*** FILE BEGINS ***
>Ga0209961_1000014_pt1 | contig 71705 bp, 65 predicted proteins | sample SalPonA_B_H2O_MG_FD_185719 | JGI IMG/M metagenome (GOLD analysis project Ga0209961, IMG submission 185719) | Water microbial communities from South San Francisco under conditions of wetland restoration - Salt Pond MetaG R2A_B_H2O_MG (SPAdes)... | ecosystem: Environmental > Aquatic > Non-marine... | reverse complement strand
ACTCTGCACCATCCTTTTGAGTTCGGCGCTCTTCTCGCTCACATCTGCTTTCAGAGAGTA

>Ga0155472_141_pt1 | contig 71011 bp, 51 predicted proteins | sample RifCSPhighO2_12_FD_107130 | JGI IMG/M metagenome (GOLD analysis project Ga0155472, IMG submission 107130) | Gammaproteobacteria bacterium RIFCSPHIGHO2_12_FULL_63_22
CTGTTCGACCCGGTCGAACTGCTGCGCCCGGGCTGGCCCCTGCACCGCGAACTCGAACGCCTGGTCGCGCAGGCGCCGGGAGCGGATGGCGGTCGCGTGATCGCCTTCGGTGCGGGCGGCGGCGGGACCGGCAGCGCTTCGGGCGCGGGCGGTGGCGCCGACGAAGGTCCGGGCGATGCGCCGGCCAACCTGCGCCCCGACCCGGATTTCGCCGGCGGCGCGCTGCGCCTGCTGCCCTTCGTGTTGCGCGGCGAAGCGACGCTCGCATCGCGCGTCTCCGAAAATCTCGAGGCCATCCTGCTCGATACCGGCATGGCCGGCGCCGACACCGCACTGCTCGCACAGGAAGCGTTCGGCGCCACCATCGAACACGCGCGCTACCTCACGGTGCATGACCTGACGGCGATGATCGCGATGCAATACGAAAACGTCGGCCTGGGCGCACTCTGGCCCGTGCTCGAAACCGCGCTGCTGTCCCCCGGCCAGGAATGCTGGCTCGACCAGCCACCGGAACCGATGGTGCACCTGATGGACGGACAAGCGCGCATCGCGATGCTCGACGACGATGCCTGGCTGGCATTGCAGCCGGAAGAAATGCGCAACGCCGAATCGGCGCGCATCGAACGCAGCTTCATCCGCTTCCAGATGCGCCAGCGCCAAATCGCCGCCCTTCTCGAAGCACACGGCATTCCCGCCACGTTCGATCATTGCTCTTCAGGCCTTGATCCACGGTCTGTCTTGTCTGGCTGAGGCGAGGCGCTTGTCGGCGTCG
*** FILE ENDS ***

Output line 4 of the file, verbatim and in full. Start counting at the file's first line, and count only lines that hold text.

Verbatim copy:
CTGTTCGACCCGGTCGAACTGCTGCGCCCGGGCTGGCCCCTGCACCGCGAACTCGAACGCCTGGTCGCGCAGGCGCCGGGAGCGGATGGCGGTCGCGTGATCGCCTTCGGTGCGGGCGGCGGCGGGACCGGCAGCGCTTCGGGCGCGGGCGGTGGCGCCGACGAAGGTCCGGGCGATGCGCCGGCCAACCTGCGCCCCGACCCGGATTTCGCCGGCGGCGCGCTGCGCCTGCTGCCCTTCGTGTTGCGCGGCGAAGCGACGCTCGCATCGCGCGTCTCCGAAAATCTCGAGGCCATCCTGCTCGATACCGGCATGGCCGGCGCCGACACCGCACTGCTCGCACAGGAAGCGTTCGGCGCCACCATCGAACACGCGCGCTACCTCACGGTGCATGACCTGACGGCGATGATCGCGATGCAATACGAAAACGTCGGCCTGGGCGCACTCTGGCCCGTGCTCGAAACCGCGCTGCTGTCCCCCGGCCAGGAATGCTGGCTCGACCAGCCACCGGAACCGATGGTGCACCTGATGGACGGACAAGCGCGCATCGCGATGCTCGACGACGATGCCTGGCTGGCATTGCAGCCGGAAGAAATGCGCAACGCCGAATCGGCGCGCATCGAACGCAGCTTCATCCGCTTCCAGATGCGCCAGCGCCAAATCGCCGCCCTTCTCGAAGCACACGGCATTCCCGCCACGTTCGATCATTGCTCTTCAGGCCTTGATCCACGGTCTGTCTTGTCTGGCTGAGGCGAGGCGCTTGTCGGCGTCG